When Sam McKnight entered his 2,000-head finisher barn after applying SFP's More Than Manure, he couldn't believe the smell – there was none. The ammonia levels had dropped from around 36 parts per million to around 17. As an arrangement with SFP, McKnight received a free gallon of MTM. "I was impressed right away when he dumped it in the pit," he says. "You'd walk in a barn, and didn't know you were in a barn."
McKnight, who raises 3,000 head of pigs near Afton, Iowa, was skeptical at first. "I've seen a lot of pit additives, and nothing ever works." MTM worked within four hours. His finisher barn provided an opportunity to see its effect. "Each room has its own pit, and separate ventilation system," he says. "We dumped the product in one side." While the MTM side's ammonia dropped, the side without it rose slightly. In some cases, ammonia levels can reach 50 parts per million. Anything that can drop the level helps. "You go in there at 50 and your eyes are burning," McKnight says. "There is a pretty noticeable difference."
Across Creamery Road from Three Mile Lake, a popular recreation spot in southwest Iowa, McKnight says reducing odor is crucial. The lake's lodge and cabins are just down the road. "The lodge will be rented every weekend of the summer," he notes. He uses a frac tank with a hose to pump the manure to fields within 1.5 miles, preventing hauling. "Anything I can do so people don't know there are hogs here is all the better."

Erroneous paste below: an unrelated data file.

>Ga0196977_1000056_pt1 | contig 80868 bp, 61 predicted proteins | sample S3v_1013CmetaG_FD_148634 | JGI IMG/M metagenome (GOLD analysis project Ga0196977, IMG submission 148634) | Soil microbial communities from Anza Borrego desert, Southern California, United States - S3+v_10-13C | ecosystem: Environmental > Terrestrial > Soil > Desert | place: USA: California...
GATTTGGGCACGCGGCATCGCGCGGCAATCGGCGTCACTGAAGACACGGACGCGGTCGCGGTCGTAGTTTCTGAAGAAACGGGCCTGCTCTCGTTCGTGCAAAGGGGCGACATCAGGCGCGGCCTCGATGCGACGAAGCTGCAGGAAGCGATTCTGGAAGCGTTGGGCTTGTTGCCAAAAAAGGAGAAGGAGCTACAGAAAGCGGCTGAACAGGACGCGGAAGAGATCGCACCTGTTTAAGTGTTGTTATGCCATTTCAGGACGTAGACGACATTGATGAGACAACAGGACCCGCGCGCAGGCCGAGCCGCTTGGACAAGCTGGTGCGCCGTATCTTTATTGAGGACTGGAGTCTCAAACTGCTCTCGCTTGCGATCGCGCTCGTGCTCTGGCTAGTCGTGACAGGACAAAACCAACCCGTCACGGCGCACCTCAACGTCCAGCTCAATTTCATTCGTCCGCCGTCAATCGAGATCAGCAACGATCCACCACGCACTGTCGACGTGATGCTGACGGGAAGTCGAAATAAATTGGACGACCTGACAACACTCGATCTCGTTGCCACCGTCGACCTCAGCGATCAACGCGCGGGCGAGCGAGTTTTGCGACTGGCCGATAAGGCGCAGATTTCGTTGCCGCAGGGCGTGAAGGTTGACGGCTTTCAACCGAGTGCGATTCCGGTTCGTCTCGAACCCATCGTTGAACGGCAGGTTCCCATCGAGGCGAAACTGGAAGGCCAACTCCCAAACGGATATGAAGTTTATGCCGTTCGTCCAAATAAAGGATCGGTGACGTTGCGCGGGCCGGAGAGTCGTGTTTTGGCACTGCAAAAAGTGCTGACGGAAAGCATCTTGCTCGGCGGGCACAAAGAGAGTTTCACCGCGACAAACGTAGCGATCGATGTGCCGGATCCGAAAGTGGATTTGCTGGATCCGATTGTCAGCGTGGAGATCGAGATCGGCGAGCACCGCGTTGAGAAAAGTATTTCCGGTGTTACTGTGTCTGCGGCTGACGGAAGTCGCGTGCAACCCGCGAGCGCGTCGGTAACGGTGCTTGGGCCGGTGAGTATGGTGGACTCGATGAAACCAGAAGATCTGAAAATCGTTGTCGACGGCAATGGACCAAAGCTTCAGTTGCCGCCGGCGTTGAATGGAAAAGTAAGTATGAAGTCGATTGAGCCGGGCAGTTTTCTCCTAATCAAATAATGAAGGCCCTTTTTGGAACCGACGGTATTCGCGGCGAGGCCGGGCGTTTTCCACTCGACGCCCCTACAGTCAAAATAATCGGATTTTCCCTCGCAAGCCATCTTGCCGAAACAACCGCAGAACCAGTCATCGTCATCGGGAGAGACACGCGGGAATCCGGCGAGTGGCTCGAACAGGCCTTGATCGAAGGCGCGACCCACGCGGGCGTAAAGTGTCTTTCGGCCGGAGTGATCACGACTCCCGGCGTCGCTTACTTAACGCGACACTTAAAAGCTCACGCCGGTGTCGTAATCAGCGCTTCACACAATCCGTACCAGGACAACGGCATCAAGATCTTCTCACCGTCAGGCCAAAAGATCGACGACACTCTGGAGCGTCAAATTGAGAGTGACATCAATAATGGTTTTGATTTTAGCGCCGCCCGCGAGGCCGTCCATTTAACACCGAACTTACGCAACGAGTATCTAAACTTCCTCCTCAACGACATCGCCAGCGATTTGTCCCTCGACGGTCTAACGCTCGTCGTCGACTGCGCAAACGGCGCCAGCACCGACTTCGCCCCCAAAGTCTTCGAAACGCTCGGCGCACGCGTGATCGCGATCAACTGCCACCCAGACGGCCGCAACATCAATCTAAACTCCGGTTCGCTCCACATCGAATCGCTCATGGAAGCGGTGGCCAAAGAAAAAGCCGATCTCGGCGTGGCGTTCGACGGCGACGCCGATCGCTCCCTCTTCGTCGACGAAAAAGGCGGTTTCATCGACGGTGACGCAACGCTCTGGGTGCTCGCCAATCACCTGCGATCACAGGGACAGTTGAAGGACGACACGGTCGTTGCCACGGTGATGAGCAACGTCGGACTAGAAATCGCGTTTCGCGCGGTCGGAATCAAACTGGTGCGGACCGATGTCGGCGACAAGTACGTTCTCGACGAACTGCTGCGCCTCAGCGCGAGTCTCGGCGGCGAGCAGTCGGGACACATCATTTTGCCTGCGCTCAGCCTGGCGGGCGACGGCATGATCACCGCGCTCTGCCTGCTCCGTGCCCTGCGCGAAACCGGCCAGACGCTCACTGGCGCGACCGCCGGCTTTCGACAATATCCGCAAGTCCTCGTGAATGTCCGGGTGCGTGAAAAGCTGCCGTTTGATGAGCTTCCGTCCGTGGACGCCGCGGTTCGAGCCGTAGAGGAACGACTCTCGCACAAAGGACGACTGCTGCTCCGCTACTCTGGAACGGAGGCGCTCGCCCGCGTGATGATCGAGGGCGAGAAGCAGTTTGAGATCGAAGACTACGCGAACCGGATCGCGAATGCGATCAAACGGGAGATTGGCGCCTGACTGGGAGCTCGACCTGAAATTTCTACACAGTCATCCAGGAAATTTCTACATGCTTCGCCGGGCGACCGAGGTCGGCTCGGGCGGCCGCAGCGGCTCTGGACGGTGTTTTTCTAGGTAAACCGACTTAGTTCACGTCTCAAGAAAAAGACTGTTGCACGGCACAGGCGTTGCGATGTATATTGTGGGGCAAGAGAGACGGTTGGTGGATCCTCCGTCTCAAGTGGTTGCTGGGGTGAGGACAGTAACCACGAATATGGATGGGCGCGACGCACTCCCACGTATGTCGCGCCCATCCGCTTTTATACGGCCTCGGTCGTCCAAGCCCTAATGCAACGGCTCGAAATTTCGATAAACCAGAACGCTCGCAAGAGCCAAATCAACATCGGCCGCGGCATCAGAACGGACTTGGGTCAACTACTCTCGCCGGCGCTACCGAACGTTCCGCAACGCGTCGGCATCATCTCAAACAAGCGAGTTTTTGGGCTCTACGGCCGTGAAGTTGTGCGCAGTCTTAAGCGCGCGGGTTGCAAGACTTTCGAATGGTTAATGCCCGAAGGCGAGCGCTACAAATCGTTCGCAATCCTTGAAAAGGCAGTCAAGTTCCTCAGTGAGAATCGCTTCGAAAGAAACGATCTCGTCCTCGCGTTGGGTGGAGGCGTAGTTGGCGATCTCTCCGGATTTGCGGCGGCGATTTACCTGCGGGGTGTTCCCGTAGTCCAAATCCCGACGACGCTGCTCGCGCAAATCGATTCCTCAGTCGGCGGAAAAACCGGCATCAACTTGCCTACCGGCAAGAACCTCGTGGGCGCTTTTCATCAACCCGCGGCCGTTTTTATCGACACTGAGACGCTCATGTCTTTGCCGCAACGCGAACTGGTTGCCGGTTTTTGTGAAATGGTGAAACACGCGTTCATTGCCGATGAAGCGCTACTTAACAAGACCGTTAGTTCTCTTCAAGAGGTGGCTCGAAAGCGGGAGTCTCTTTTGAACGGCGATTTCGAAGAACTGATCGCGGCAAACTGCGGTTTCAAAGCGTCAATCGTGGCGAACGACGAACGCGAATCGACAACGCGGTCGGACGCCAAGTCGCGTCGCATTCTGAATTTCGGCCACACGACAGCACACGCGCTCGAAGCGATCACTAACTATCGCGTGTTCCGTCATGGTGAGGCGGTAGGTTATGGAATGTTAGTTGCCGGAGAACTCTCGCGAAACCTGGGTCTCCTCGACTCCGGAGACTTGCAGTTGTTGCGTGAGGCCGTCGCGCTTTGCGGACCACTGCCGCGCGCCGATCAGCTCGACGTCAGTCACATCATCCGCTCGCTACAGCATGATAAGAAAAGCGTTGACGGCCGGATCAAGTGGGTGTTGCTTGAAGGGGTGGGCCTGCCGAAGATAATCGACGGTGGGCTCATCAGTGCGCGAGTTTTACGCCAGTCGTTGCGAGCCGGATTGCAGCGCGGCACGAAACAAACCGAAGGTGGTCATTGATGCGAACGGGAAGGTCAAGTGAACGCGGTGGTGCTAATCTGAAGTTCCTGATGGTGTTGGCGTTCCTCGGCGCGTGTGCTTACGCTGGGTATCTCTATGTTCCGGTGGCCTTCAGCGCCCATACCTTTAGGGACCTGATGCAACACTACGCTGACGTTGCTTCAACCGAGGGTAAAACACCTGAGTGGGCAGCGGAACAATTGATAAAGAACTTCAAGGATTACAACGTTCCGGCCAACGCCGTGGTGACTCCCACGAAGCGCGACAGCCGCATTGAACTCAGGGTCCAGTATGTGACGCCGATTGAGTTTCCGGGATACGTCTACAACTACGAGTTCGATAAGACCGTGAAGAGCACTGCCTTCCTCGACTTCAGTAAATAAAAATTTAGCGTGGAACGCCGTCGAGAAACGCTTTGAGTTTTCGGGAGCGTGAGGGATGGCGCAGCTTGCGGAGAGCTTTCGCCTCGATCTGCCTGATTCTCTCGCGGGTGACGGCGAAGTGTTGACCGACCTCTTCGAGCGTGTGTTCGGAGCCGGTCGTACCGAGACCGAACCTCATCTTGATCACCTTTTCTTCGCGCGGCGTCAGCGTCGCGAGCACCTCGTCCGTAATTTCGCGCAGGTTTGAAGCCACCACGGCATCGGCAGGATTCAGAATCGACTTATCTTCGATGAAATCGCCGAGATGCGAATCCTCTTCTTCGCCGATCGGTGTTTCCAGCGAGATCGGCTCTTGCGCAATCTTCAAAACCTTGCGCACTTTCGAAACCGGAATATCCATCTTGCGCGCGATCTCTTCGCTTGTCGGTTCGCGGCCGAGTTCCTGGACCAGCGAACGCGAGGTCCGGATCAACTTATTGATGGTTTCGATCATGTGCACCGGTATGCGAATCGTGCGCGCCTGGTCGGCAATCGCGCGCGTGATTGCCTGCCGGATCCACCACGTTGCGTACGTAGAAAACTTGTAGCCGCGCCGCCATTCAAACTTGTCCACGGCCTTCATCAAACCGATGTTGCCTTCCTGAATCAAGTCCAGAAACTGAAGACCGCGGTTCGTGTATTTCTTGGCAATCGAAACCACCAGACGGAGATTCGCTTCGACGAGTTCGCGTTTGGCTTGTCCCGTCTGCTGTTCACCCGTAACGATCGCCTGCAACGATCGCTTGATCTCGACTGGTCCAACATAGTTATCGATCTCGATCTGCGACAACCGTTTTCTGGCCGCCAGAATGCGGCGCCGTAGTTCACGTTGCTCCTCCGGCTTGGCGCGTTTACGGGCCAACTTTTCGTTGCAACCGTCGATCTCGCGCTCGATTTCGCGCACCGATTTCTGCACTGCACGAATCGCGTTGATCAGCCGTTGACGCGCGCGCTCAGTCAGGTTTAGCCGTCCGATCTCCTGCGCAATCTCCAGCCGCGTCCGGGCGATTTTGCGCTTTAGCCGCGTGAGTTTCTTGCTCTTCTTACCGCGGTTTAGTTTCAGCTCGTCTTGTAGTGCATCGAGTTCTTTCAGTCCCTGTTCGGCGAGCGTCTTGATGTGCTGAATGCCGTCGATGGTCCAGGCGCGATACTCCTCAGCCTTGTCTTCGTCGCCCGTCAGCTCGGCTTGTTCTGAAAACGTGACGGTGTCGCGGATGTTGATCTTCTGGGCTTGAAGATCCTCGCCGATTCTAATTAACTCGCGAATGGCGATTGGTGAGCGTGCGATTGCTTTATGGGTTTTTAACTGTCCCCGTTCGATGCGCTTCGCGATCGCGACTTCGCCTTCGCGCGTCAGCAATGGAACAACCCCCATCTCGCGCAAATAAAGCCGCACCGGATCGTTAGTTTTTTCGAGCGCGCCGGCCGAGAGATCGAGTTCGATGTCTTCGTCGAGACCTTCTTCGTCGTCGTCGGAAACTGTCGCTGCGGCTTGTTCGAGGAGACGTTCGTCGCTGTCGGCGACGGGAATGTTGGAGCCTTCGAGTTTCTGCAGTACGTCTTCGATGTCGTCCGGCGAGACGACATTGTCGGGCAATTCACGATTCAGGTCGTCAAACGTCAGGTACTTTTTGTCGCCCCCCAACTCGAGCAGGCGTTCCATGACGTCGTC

McKnight covers all his crop ground with manure and custom fertilizes for a total of 18 million gallons annually on both crops and pasture. A single building covers 100 acres. "We don't buy very much fertilizer at all." The additive helps here too. Last year, he tested it on 200 acres. Although the average yield increase is 9.7 bushels per acre, McKnight saw a 30 bushel increase last year. Since plenty of nitrogen was available after applying urea and sidedressing, he says there was more of a phosphorous benefit. "You could see the line where we quit," he says. "It looked like we changed the corn varieties."
How it works
To apply MTM, McKnight pours it in the pits at one spot, with one gallon per pit at a time. "You pour it in and it just spreads out across that manure," he explains. "Ideally, you need to start treating it as soon as you pump out your pit." It keeps ammonia down, saving nitrogen. "Whenever you smell the ammonia, that's the nitrogen volatilizing," McKnight says. "If you can keep the ammonia in the pit, you're keeping nitrogen in it."